Dear Teen Parenting Coach

Q: Homework Triggers Epic Tantrums from My Child

Sometimes, the mere thought of buckling down for homework after a long day of school is enough to invite meltdowns and anguish from students with ADHD and executive function challenges. You know they are tired and worn out, but still the work must be done — and without nightly terrors. Try these tricks to defuse the situation.

Q: “Many nights, my son falls apart at the mere mention of homework. Or, he convinces himself an assignment is too difficult and gives up – after a major meltdown. He doesn’t want to get a zero for not completing work, but is completely blocked emotionally. He feels like he’s too stupid. How can I help him recover after an emotional breakdown?”

When a child suffers a meltdown at 7pm, we as parents focus on getting through the meltdown. But what we need to do is rewind the day back to 8am, and think of all of the things that led to this point. Where is the break down beginning? What is leading us to this point? Typically these major tantrums don’t happen out of the blue.

Homework doesn’t start when your child sits down to do homework. It starts when he first walks into his first class of the day. Does he hear what the teacher had to say? Does he have his homework from the night before? Does he even know what is being asked of him? Does he need some systems and strategies in place to refuel his executive functions after depleting them all day at school?

My son had a similar issue. He was explosive about getting homework done. Here are a couple things that worked for us:

[Free Download: How Well Does Your Teen Regulate Emotions?]

  1. Play “I Spy” and focus on what is getting in the way of your child’s work. Is it using Twitter during homework time? Or difficulty sustaining effort?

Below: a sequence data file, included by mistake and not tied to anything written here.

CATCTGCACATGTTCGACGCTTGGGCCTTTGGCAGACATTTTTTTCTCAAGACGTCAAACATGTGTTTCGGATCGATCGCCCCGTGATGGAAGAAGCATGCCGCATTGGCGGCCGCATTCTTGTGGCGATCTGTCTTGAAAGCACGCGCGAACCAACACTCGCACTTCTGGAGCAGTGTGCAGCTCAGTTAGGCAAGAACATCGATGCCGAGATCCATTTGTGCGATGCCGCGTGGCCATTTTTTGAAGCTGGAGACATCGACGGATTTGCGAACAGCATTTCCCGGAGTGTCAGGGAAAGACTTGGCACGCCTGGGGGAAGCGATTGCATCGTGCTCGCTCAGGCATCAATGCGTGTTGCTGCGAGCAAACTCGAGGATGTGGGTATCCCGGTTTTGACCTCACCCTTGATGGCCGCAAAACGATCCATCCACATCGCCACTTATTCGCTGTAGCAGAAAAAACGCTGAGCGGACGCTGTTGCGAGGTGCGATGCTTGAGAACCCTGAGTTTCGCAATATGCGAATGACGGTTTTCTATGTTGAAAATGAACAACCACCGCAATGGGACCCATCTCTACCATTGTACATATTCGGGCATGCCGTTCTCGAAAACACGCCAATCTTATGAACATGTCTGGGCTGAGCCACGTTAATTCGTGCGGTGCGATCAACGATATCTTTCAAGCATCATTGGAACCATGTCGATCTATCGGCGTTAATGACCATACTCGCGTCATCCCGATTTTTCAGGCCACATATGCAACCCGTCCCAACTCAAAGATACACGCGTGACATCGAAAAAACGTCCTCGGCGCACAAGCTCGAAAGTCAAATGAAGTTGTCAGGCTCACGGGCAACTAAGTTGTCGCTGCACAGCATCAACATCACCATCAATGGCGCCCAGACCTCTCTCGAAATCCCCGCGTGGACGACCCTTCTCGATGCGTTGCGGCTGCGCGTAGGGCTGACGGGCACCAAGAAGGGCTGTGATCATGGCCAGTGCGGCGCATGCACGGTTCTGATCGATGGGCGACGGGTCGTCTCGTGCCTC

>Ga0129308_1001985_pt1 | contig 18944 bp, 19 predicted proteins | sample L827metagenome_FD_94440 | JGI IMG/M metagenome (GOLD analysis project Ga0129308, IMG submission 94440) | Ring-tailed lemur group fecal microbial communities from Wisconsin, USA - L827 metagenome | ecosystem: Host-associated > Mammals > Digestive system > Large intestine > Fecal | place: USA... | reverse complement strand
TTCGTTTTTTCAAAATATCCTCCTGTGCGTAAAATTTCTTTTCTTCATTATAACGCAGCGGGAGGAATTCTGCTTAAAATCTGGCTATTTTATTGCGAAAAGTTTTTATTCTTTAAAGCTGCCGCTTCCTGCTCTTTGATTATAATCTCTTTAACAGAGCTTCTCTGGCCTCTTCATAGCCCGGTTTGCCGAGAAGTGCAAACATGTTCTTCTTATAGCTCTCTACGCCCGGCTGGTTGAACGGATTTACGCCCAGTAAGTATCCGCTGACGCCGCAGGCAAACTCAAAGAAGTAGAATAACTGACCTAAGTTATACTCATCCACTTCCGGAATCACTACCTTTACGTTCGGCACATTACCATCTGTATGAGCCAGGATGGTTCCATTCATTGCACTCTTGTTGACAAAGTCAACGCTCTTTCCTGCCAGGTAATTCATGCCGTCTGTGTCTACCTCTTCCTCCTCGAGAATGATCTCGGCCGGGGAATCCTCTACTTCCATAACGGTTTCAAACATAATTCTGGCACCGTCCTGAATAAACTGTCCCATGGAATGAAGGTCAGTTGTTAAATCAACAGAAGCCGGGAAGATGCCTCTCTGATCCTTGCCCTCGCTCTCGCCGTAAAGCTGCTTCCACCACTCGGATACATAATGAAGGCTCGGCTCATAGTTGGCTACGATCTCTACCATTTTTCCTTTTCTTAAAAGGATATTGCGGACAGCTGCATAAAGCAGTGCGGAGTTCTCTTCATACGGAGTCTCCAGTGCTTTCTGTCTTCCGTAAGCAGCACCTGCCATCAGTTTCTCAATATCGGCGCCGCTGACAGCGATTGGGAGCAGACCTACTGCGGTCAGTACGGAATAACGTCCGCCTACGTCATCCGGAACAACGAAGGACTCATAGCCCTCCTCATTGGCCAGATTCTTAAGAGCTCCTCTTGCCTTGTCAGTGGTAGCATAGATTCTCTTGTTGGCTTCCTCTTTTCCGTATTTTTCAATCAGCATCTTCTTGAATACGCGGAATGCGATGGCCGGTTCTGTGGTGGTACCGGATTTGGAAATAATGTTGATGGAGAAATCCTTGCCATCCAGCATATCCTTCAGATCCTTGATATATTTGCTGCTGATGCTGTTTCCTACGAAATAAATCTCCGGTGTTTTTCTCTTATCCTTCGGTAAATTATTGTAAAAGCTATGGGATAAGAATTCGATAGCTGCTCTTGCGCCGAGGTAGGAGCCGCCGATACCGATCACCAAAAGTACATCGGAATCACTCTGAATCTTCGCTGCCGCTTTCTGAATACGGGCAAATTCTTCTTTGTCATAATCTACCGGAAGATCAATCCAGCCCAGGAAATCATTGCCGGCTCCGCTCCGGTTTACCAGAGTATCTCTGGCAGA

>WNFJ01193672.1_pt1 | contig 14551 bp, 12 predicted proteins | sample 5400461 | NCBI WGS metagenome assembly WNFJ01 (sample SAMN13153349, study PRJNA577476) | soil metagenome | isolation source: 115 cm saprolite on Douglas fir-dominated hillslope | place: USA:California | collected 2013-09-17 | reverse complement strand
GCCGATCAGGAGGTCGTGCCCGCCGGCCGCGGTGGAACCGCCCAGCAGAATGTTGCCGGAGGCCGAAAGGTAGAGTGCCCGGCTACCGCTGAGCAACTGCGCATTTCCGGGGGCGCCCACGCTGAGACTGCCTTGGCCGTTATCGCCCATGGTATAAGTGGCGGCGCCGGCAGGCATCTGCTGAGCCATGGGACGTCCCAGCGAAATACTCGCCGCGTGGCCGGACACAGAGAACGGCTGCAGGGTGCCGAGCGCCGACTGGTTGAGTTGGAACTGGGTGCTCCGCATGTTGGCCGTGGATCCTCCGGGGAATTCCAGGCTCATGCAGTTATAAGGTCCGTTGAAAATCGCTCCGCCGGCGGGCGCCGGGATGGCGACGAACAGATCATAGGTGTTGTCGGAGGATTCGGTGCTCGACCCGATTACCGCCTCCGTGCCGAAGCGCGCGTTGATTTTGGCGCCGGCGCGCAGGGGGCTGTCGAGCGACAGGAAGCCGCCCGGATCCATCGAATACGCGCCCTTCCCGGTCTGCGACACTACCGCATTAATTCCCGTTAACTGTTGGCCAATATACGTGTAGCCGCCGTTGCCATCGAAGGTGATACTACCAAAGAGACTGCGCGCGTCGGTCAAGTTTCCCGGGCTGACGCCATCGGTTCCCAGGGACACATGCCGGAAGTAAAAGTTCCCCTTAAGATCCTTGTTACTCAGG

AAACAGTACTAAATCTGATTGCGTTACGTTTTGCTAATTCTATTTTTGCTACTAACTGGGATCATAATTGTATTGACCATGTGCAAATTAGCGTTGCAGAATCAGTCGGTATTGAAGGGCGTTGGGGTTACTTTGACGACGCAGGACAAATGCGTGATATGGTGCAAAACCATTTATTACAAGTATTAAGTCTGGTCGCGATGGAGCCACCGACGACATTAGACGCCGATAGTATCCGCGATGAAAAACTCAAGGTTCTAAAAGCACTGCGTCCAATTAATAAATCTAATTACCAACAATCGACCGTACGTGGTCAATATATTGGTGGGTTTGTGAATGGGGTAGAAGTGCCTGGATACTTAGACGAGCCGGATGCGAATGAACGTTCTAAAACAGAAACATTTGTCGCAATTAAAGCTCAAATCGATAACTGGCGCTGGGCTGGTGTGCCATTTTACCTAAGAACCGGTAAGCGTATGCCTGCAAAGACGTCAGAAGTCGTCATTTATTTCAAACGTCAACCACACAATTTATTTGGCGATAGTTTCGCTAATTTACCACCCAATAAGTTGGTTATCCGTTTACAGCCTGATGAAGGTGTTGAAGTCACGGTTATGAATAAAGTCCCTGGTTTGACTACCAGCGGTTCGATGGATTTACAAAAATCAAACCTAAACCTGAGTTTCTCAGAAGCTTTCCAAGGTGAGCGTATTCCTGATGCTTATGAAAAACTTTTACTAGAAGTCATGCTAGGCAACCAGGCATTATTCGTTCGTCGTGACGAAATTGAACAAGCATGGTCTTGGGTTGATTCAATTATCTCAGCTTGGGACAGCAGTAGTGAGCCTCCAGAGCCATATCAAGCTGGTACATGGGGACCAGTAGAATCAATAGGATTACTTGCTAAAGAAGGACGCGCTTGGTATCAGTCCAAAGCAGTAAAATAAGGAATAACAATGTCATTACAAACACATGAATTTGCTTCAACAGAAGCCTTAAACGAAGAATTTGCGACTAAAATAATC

2. Engage your child in the process of getting started. While you are having a snack after school, ask, “What’s your plan?” Or, “What are your priorities for tonight?” This can prepare his brain for what’s next for the evening without nagging him.
  3. Make it easy to get started. I tried to make things as simple as possible to avoid overwhelm. A sheet of 20 or 30 problems – even if they were simple computations – would put my son into a tailspin. Instead, I would put out one math problem or one vocabulary word at the beginning just to get the ball rolling. Remove barriers to entry by starting small and simple. If your child gets stuck, ask, “What’s your first step?” This can help dial back the overwhelm.
  4. Stop distractions and procrastination. I would sit in the room with my son while he worked. I wasn’t communicating, or helping after he got started, just being there – doing something else, and sometimes re-directing him back to work. Act like a force field to keep your child focused and anchored to whatever task he’s trying to complete.
  5. Get moving. Grab the flashcards and take the dog out for a walk. Ask them as you move around the neighborhood. By the time you get home, the assignment is complete, but it didn’t feel like studying. Do math problems with sidewalk chalk – anything to break up the emotion of the moment.

Not every strategy works for every student – throw a few things against the wall and see what sticks.
This advice came from “Getting It Done: Tips and Tools to Help Your Child Start — and Finish — Homework,” an ADDitude webinar lead by Leslie Josel in September 2018 that is now available for free replay.

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The opinions and suggestions presented above are intended for your general knowledge only and are not a substitute for professional medical advice or treatment for specific medical conditions. You should not use this information to diagnose or treat a health problem or disease without consulting with a qualified healthcare provider. Please consult your healthcare provider with any questions or concerns you may have regarding your own or your child’s condition.